It began like one of those parties where you are standing there, feeling a bit awkward and envious of your host, thinking, ‘this is how the other half live’. It ended with us feeling rather comfortable dining at the top table.
In between, there were plenty of highs and lows in Brighton’s debut season in the Premier League – and never a moment where we felt safe from relegation until survival was actually sealed.
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But this was a wonderful season in the history of Brighton and Hove Albion and a 15th place finish with 40 points was an achievement which few people would have believed possible at the start of the campaign.
Let’s face it, Brighton were among most people’s favourites to go straight back down to the Championship, based on past survival rates of clubs coming up and the resources at our disposal. Our most expensive signing last August, Jose Izquierdo, cost a fifth of what Chelsea paid for Alvaro Morato at the same time; all our summer signings put together cost just over half the fee the Blues paid for the Spanish striker.
That, of course, is the Morato who plays for a Chelsea side that only finished fifth in the final table. Don’t start me on what Manchester City spent!
It all started for Brighton at home to Manchester City last August and, bearing in mind what Pep Guardiola’s men went on to achieve, a 2-0 reverse was highly respectable. By the time we played City again – a 3-1 loss in the penultimate game of the season – Brighton were safe.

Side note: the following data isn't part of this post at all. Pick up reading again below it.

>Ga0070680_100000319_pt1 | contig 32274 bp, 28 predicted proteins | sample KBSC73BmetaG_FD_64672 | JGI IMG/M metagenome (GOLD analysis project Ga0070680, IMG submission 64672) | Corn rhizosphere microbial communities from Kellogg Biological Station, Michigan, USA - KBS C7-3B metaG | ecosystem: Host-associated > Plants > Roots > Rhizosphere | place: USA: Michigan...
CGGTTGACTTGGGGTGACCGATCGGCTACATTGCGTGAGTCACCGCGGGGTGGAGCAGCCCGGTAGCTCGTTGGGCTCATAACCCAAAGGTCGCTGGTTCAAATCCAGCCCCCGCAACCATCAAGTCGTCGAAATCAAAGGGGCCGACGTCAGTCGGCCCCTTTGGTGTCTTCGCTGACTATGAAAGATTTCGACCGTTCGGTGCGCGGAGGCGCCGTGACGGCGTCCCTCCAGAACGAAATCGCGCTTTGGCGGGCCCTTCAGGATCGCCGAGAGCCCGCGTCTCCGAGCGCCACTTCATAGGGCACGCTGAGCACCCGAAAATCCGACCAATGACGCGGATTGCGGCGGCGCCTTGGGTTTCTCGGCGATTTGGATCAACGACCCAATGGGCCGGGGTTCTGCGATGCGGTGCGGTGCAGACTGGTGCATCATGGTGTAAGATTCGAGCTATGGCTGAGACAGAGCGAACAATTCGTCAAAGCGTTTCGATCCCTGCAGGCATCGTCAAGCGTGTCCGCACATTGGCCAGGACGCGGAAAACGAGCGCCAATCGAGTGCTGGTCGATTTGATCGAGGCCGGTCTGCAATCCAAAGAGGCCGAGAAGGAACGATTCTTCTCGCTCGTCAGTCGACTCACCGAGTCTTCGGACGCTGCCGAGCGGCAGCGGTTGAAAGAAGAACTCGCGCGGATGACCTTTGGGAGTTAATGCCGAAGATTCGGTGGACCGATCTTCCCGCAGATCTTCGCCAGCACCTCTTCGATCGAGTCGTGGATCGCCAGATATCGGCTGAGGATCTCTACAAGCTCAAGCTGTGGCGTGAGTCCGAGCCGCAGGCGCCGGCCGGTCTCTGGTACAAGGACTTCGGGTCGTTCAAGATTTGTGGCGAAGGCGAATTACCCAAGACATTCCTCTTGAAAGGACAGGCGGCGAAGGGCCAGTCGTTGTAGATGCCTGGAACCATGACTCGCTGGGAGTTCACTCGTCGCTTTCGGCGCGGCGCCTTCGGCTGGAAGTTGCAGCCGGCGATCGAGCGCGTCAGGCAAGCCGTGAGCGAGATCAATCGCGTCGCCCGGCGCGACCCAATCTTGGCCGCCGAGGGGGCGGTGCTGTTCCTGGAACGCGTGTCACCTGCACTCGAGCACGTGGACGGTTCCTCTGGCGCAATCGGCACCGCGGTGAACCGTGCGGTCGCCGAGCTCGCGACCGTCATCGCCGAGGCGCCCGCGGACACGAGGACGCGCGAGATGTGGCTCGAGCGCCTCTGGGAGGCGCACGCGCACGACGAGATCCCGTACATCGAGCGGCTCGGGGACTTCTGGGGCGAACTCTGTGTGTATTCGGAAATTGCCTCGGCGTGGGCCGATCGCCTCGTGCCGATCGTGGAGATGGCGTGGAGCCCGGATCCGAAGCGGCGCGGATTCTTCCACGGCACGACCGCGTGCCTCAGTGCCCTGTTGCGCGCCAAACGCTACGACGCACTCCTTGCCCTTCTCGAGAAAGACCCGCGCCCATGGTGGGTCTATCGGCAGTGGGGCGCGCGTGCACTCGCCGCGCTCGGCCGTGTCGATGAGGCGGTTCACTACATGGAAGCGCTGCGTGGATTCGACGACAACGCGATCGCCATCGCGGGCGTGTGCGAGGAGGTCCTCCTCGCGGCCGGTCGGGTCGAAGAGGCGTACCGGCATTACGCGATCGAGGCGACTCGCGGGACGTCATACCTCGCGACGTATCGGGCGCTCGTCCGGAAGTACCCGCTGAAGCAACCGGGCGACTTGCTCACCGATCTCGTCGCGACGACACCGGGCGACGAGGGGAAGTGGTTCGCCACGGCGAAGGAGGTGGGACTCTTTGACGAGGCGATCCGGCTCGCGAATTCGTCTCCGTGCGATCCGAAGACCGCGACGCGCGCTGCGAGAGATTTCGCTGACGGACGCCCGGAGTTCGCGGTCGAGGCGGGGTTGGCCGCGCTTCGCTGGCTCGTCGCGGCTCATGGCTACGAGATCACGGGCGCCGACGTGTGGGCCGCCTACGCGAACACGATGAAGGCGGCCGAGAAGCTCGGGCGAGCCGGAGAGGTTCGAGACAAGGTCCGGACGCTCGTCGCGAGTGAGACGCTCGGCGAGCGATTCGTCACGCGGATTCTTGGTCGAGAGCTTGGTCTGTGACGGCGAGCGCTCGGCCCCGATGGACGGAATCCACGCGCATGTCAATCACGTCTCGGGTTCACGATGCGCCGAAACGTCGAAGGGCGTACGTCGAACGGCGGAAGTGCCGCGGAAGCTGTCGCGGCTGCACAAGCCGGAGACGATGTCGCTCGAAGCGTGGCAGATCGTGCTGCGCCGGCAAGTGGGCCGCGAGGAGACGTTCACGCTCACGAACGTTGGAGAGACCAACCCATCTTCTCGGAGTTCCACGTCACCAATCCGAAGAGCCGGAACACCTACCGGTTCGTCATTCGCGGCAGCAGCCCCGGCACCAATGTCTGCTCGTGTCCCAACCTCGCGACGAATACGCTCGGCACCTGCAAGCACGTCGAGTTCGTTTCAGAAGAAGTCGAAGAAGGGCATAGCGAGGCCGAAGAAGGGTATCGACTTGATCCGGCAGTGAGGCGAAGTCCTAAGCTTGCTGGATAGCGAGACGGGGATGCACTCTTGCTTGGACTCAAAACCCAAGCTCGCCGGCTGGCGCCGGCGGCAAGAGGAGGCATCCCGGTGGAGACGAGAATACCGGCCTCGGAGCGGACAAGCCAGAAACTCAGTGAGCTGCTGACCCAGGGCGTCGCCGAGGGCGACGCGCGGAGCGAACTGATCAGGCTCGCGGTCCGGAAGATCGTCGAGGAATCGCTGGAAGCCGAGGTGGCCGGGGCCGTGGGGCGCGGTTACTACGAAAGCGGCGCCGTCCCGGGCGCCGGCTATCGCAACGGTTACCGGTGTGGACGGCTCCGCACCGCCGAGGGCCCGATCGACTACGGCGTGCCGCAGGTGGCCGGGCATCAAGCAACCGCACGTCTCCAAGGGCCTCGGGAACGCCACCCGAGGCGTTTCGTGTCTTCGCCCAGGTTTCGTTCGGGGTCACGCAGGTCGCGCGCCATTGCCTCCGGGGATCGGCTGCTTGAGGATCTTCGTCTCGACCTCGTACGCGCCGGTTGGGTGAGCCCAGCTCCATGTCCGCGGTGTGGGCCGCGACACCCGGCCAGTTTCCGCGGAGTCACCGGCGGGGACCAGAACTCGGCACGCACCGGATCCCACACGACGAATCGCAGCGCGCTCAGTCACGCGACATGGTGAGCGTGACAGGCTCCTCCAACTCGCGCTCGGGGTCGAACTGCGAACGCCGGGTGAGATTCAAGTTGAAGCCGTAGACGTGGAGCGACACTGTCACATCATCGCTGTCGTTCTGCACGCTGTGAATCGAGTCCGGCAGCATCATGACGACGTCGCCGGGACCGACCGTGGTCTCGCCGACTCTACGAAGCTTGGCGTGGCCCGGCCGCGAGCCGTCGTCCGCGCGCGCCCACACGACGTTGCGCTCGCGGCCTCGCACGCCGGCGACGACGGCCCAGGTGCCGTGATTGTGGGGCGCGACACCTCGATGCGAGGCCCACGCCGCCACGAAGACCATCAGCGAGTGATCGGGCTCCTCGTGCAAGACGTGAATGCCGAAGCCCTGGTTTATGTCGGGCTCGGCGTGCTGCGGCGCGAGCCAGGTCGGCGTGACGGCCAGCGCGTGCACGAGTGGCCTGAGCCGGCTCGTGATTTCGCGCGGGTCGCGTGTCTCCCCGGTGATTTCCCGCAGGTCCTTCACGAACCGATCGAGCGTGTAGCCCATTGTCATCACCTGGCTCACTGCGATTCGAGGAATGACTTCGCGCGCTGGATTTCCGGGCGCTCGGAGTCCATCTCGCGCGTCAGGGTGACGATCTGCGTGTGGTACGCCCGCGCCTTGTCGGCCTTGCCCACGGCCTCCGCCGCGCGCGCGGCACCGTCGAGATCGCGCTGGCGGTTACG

The highpoints of the season were the wins at home to Arsenal and Manchester United. The 2-1 win at home to Arsenal on a Sunday afternoon in early March stretched Brighton’s most important run of the season to five Premier League matches unbeaten, with 11 points out of 15. It also gave everyone connected with the club real belief that we could defy the odds and stay up.
A run of six matches without a win followed that, a sequence which started alarm bells ringing as it included a lacklustre draw at home to fellow strugglers Huddersfield and a 3-2 defeat away to our fiercest rivals, Crystal Palace. But the 1-0 victory at home to Manchester United in early May – a performance that was full of heart and passion – ended any worries about relegation.
Pascal Gross scored the winner in that game to cap an outstanding campaign when earned him our Player of the Season vote. With seven goals and eight assists, the German playmaker was surely the bargain of the season in the Premier League at £3million.
Lewis Dunk finished second in the Player of the Season voting and rightly so. Forget the fact he scored a few own goals, Dunk was immense throughout the campaign and I still don’t understand why Gareth Southgate has not given him a chance with England.
Glenn Murray, who like Gross cost peanuts in Premier League terms, finished the season with 12 league goals – one more than Morato – to spark talk of an England call-up for him at the age of 34.
Goalkeeper Mathew Ryan was the other standout player, proving such an astute signing to replace David Stockdale, whose decision to swap Premier League football with Brighton for a season with Birmingham looked more and more baffling as the campaign went on.
With the likes of Ryan, Gross, Davy Propper and Jose Izquierdo, Brighton’s recruitment team need a huge pat on the back, but the biggest one goes to manager Chris Hughton who calmly steered us through choppy waters and is surely a manager of the season contender, if not a winner.
Come next August we will start going through the joys and pains again – and it will be another huge battle to stay up. But sometimes too much emphasis is put on the past and the future. Instead, you should enjoy the present and right now I’m a very happy Brighton fan.